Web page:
Authors: Margherita Calderone, Ilaria Firmian, Sebastien Subsol
Affiliated organizations: Building Resilience and Adaptation to Climate Extremes and Disasters (BRACED), International Fund for Agricultural Development (IFAD)
Site of publication : Braced
Type of publication: Report
Date of publication: September, 2019
The aim of this study is to draw on BRACED and ASAP examples and, more broadly, review evidence on initiatives investing in climate-resilient infrastructure to support smallholder farmer organisations and agri- businesses in the micro, small and medium enterprises (MSMEs) category and, ultimately, foster inclusive and sustainable agricultural value chains.
Climate-resilient infrastructure for agri-businesses
Infrastructure is essential for participation in value chains to upgrade economic structures. It can power farms and businesses, improve market access, connect workers to jobs and – if well allocated – help in reducing inequalities.
In addition, supporting the necessary complementary institutions and regulations, or so-called ‘soft infrastructure’, can address market failures in the value chain and assist in processes of economic transformation.
Surveys among small businesses identify poor infrastructure services, particularly electricity supply, as a relevant bottleneck, as important as insufficient access to finance (Page and Söderbom, 2015).
Given the nature of infrastructure,with high initial sunk costs and long service life (of one to two decades for small-scale infrastructure), there is a clear need to redesign and overhaul it to withstand the strain of recurrent droughts, floods, wind storms, warming temperatures, heat waves and changing climates.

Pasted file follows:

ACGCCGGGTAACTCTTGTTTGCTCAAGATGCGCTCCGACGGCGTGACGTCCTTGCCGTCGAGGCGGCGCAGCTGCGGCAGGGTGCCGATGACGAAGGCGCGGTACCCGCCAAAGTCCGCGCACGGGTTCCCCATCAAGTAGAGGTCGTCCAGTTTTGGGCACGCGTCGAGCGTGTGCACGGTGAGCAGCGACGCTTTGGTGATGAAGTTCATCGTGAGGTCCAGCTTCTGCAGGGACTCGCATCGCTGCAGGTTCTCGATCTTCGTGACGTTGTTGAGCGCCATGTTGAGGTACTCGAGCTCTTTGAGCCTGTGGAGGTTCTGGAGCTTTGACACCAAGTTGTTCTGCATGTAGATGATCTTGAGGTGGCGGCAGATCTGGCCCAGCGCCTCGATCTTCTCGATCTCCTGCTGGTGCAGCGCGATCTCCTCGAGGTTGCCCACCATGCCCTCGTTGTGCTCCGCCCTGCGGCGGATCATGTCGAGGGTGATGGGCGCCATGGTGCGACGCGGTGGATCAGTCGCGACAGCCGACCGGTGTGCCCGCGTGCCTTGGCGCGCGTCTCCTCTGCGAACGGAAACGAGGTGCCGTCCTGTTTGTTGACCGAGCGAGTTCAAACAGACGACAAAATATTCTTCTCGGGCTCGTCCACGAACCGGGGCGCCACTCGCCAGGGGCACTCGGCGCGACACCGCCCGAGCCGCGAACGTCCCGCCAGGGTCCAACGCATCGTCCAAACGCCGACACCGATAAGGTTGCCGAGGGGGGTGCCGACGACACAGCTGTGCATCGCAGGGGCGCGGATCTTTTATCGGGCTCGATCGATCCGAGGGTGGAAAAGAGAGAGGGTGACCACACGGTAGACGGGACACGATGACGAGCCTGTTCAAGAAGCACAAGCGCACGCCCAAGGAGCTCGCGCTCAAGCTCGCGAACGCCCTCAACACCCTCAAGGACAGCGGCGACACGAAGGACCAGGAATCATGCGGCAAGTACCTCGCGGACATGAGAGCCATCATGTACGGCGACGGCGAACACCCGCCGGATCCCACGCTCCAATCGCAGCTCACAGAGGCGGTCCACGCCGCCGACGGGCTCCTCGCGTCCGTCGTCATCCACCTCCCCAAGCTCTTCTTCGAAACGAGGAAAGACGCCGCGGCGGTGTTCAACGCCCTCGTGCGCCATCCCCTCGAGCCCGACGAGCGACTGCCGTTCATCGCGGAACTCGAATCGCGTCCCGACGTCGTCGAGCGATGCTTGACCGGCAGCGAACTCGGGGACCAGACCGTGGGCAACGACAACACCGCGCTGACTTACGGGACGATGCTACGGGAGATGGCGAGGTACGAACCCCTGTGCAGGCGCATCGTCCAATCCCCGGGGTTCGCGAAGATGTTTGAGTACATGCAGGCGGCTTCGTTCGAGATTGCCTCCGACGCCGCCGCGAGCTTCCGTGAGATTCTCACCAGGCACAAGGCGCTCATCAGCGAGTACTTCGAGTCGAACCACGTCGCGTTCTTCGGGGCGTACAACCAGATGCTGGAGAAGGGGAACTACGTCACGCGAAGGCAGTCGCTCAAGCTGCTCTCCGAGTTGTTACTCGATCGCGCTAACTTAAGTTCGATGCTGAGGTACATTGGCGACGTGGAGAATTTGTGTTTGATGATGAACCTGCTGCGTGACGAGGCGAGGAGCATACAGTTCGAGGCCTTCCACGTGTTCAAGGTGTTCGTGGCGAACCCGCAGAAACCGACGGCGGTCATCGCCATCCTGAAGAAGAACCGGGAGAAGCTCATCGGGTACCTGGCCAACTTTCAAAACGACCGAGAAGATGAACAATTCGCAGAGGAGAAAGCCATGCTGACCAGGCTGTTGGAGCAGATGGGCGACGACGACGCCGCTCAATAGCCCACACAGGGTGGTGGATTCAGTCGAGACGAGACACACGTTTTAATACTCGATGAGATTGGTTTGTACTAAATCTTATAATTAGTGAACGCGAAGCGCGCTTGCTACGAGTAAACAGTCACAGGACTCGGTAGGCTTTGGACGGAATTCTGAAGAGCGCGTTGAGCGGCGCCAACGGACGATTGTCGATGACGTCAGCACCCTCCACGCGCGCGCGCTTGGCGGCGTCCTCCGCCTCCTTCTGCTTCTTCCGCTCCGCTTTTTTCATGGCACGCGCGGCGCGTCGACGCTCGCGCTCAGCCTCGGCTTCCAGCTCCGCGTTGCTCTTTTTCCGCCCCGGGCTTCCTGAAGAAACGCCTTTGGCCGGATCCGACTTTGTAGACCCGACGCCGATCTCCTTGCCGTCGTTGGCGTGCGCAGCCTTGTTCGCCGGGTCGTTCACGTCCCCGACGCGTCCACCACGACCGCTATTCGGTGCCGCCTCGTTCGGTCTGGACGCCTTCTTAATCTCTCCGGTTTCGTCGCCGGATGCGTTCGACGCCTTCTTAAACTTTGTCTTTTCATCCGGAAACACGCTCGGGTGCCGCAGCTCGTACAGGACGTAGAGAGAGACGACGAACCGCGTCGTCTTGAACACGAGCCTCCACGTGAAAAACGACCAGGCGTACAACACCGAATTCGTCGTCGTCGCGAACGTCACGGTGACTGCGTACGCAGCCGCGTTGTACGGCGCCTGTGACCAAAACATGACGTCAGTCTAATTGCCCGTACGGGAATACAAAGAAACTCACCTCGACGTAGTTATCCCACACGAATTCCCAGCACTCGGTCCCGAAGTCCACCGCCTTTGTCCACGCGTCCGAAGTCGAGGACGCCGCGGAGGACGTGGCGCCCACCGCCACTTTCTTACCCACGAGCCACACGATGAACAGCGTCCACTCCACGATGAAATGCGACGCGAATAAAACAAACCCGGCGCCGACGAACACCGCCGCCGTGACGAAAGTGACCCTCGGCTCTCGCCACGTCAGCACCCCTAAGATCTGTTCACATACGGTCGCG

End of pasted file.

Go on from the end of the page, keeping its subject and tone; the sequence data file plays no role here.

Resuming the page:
Costs arise not only as a result of disasters linked to natural hazards: increased climate variability can create disturbances too. Moreover, infrastructure can influence adaptive behaviours – shifts in weather patterns may result in shifts in crop production and trade patterns – but the capacity to utilise trade in response to climate change depends on the availability of appropriate infrastructure – for example of suitable transportation and processing facilities.
Hence, investing in more resilient infrastructure is urgent and profitable. On average, climate change doubles the net benefits from investing in resilience, whereas making infrastructure users better able to manage disruptions can reduce the costs.
Given the nature of infrastructure,with high initial sunk costs and long service life (of one to two decades for small-scale infrastructure), there is a clear need to redesign and overhaul it to withstand the strain of recurrent droughts, floods, wind storms, warming temperatures, heat waves and changing climates
There appears to be increasing interest in supporting irrigation projects that serve climate change adaptation priorities. These include strengthening the management of small and medium irrigation structures, adjusting irrigation practices in response to transformations in production, protecting landscapes and conserving water resources, improving water use efficiency.